Judge Smith - 2022 - Old Man in a Hurry
(40:21; Judge Smith)
Judge Smith will probably always be best remembered for forming Van Der Graaf Generator with Peter Hammill in 1967, but since then he has been involved with many other musical projects including opera, musicals, various bands and collaborations and now he has returned with his sixteenth release. Before I get onto the review itself, I must say I wish all bands would take the care and time in sending out material that Judge did. Not only did I get a lovely hand-written (!) letter, but also a full biography, two pages of information on the album itself, as well as links to get more if I needed it (plus a heartfelt “please don’t hesitate to contact me if you need any further information”). Effort in equals effort out, and when people try to help a reviewer like that and make our lives easier, then there is a much higher possibility of getting a review. Of course, if I don’t like the album I will still say so, but when it is one as enjoyable as this then there is no likelihood of that taking place.
This is a collection of songs from a magpie of a composer, covering many different styles, all with Judge’s vocals and lyrics front and centre. His old friend David Jackson (who he worked with in Heebalob before Jackson joined VDGG) is one of the musical collaborators, adding his whistles flutes and saxophones, while John Ellis (Vibrators, Stranglers, Peter Gabriel) is here on guitar. Percussion is also a very important aspect to the overall sound, with many different styles, and it certainly sounds like Judge has not lost any of his touch in that area over the years. Vocally it is obvious this is the work of an older man (he is in his Seventies after all) but this provides gravitas to the words, and songs like “Bongo Cosh Boys” show no sign whatsoever of him slowing down just yet.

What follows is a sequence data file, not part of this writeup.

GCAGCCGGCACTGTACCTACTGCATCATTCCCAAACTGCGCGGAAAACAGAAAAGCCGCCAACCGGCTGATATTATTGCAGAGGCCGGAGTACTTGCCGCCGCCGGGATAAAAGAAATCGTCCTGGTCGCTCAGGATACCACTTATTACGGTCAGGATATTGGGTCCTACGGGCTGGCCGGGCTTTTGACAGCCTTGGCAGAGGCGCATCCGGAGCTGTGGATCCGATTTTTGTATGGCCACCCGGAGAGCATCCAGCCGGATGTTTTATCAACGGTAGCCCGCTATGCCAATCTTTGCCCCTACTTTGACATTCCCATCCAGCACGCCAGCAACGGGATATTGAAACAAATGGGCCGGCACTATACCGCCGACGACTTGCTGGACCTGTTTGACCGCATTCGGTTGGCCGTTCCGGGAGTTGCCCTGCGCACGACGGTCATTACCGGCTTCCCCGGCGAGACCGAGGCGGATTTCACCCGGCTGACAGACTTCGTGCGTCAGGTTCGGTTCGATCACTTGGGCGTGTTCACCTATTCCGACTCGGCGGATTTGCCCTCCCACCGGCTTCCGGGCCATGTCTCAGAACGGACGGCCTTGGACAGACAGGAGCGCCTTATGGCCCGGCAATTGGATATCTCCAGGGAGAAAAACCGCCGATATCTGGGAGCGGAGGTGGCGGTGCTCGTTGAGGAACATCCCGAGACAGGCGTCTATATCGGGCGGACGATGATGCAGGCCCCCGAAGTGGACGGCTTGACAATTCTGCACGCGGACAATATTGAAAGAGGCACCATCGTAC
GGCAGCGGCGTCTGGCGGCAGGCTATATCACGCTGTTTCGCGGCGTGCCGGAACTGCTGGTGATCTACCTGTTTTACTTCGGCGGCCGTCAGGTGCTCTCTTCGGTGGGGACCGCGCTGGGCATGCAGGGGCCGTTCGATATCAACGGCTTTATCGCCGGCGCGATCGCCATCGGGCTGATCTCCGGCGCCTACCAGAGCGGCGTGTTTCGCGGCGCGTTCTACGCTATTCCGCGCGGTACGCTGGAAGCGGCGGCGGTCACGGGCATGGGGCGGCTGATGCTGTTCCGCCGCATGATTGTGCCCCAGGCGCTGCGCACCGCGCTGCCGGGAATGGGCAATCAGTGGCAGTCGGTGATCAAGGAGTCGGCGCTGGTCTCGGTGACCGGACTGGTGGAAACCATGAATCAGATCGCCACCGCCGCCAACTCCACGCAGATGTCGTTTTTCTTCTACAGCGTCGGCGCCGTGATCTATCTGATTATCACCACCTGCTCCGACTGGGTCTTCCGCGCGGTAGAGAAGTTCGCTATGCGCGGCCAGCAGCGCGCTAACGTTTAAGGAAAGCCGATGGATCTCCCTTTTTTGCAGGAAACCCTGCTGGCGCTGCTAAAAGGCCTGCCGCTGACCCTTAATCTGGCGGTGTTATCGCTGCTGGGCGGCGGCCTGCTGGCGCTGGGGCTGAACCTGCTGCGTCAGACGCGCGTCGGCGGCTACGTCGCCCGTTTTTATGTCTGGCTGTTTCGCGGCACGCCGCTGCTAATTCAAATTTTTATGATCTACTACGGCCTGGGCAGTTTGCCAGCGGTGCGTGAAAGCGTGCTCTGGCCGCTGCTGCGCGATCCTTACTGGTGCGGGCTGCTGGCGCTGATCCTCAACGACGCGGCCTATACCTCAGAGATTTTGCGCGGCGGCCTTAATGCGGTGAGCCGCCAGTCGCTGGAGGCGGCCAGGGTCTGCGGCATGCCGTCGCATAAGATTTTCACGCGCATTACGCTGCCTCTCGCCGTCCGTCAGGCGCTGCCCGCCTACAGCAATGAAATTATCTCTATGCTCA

The song which lyrically hit home most is the very last song on the album, “Do The Rock ‘n’ Roll”, where Judge tells us how he first got involved with music, and the hold it has on him to this very day. This resonates so very closely with me, as there are very few who make serious money out of this horrible industry, yet we feel compelled to keep doing what we do, with no thought whatsoever of ever stopping. I said to my wife the other day that I thought I would probably stop writing when I retired and she just laughed as we both know I can’t help it, writing about music is like breathing. For Judge, it is the need to perform and record his material, and I for one am incredibly grateful he is. This is a wonderful album, niche, but glorious and will be appreciated by those who want their musicians to be honest and tell us stories from their soul. Highly recommended.
Kev Rowland, March 2022